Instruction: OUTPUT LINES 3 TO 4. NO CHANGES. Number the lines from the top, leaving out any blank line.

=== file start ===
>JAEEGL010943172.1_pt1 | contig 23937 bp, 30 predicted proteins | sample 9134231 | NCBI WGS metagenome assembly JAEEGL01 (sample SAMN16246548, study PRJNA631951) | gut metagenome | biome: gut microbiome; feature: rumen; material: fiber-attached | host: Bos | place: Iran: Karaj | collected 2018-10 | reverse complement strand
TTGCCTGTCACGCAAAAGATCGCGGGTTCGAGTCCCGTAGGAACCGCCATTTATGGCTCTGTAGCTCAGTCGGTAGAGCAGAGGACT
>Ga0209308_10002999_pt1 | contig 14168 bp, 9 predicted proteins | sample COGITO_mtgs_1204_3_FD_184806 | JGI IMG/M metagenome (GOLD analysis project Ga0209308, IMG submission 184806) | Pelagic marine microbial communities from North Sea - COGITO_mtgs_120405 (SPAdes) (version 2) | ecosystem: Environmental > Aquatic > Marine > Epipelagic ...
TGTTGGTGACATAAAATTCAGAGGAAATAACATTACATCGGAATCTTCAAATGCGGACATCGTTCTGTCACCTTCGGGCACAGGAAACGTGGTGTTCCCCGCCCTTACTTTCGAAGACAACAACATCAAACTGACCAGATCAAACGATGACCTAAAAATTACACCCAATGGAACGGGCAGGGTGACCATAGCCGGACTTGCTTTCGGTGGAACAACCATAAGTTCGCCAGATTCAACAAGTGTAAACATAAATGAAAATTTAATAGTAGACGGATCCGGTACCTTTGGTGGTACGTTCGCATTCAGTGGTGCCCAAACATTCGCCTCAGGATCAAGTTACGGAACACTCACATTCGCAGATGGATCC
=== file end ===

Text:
>Ga0209308_10002999_pt1 | contig 14168 bp, 9 predicted proteins | sample COGITO_mtgs_1204_3_FD_184806 | JGI IMG/M metagenome (GOLD analysis project Ga0209308, IMG submission 184806) | Pelagic marine microbial communities from North Sea - COGITO_mtgs_120405 (SPAdes) (version 2) | ecosystem: Environmental > Aquatic > Marine > Epipelagic ...
TGTTGGTGACATAAAATTCAGAGGAAATAACATTACATCGGAATCTTCAAATGCGGACATCGTTCTGTCACCTTCGGGCACAGGAAACGTGGTGTTCCCCGCCCTTACTTTCGAAGACAACAACATCAAACTGACCAGATCAAACGATGACCTAAAAATTACACCCAATGGAACGGGCAGGGTGACCATAGCCGGACTTGCTTTCGGTGGAACAACCATAAGTTCGCCAGATTCAACAAGTGTAAACATAAATGAAAATTTAATAGTAGACGGATCCGGTACCTTTGGTGGTACGTTCGCATTCAGTGGTGCCCAAACATTCGCCTCAGGATCAAGTTACGGAACACTCACATTCGCAGATGGATCC